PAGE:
• For some reason I’m a bit burned out on shrines. The nature of Wakayama prefecture is definitely a draw though. Maybe next time I’ll make it farther than Shirahama Onsen :)

    • It depends on the shrine I’d say. I swear you’ll LOVE Nachi Taisha! (*____*)b
      A post about Shirahama is coming soon. After all I visited the Kumano Sanzan after enjoying Shirahama for a day.

  • Looks very interesting! Would it be possible to visit all three shrines in one day with a car and have enough time to fully enjoy them. Also love those amazing wooden carvings :)

    • I haven’t tried it myself, so it’s hard to tell, but I think it’s not impossible to visit all three.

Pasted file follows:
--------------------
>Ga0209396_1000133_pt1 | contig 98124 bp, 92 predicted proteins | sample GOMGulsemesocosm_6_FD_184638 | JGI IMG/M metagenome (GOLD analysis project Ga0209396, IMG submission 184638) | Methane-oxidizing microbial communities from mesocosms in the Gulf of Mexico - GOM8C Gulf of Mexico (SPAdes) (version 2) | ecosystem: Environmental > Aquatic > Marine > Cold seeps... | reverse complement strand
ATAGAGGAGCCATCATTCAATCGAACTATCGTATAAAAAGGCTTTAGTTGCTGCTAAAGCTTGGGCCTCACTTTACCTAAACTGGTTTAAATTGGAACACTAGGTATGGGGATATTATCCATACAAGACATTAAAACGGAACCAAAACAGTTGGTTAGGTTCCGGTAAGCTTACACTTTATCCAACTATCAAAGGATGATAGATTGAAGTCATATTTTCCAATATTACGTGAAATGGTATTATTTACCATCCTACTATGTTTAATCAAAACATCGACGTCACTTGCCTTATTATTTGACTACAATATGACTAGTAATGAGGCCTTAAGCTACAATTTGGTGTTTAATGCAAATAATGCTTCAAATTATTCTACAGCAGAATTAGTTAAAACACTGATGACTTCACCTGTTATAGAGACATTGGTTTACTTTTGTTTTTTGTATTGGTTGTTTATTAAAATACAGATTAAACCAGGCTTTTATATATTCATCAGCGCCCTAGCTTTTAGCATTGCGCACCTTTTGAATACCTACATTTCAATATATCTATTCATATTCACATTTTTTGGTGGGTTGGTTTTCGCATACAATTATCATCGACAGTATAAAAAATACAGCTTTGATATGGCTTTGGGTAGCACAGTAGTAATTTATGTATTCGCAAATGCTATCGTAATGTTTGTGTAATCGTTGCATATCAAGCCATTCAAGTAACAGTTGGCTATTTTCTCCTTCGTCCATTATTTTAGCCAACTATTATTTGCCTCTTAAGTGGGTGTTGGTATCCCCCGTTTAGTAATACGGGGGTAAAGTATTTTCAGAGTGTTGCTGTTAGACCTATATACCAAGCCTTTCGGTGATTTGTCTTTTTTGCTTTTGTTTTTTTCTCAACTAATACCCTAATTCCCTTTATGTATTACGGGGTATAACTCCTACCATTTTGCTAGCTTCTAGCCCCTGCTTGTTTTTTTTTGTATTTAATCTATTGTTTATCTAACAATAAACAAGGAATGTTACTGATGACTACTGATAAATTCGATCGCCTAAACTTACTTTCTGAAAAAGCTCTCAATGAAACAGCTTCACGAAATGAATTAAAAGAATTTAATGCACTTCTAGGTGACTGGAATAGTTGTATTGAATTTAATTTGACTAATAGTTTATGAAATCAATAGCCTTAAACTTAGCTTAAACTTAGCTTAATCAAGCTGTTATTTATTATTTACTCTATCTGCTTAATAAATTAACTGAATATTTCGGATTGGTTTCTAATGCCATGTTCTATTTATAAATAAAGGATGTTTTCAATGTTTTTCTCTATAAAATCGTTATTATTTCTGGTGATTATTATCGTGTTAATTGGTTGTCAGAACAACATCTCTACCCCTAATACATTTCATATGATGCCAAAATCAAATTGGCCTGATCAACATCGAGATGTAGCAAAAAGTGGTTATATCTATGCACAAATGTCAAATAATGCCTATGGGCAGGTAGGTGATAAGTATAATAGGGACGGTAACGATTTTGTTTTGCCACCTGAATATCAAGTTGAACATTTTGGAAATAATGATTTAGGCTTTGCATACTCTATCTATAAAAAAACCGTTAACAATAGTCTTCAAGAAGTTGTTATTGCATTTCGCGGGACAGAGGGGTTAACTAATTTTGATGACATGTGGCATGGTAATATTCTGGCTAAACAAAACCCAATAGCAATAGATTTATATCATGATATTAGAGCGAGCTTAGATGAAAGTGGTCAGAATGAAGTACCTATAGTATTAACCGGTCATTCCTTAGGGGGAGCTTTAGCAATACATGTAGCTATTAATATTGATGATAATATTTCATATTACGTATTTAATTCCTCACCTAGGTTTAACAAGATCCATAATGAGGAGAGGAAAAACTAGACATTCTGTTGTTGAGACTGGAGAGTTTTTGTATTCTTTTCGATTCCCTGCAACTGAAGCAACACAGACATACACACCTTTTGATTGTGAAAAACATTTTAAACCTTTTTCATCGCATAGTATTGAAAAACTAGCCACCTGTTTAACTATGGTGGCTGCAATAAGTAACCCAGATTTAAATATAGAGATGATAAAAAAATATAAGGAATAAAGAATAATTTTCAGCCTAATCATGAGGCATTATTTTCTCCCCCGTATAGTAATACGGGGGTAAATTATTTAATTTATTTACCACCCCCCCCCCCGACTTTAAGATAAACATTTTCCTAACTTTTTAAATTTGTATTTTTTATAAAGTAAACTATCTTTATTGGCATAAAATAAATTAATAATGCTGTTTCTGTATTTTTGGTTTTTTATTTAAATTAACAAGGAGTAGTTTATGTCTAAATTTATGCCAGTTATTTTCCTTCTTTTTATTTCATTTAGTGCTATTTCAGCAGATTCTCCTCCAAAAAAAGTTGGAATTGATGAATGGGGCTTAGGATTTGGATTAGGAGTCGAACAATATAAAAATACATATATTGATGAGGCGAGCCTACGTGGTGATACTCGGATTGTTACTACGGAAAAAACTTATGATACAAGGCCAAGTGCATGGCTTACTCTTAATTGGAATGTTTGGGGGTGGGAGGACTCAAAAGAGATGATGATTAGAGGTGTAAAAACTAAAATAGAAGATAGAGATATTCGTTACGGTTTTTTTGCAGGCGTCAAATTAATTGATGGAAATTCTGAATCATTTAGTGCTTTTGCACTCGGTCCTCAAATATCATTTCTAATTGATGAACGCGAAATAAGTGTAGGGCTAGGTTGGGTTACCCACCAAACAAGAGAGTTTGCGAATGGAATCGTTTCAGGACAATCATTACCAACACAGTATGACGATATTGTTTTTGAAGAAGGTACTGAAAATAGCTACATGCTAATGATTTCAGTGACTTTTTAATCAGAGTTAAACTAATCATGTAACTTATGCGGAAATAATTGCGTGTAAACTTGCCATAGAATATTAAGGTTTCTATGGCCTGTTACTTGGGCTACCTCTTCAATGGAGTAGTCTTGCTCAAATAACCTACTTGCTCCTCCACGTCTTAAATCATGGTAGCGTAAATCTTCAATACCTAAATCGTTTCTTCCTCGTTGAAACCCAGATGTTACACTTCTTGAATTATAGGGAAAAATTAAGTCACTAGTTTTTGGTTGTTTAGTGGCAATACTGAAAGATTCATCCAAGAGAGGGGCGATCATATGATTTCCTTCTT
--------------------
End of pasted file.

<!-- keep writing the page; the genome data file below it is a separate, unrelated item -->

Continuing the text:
I doubt you could fully enjoy them, though. Especially for Nachi Taisha you want a lot of time, trust me! ;)

  • Another great introduction, Jasmine!
    I always wonder how the Japanese take care of their heritage. All places are so well maintained. They always look freshly cleaned and newly painted.

    • I don’t know because I can’t really compare it to other countries.
      I’ve been to a few in Italy and Spain, but that was about 15 years ago, so I can’t really remember well. *g*

      All I know is that the Japanese are really proud of their heritage sites and try to take care of them as good as they can.

  • So in a gist, Kumano Sanzan is the name of the group of the group shrines in Wakayama. And it’s loosely connected to Kumano Hodo trail. Correct?

    Where does Mt Kouya lie in all of this?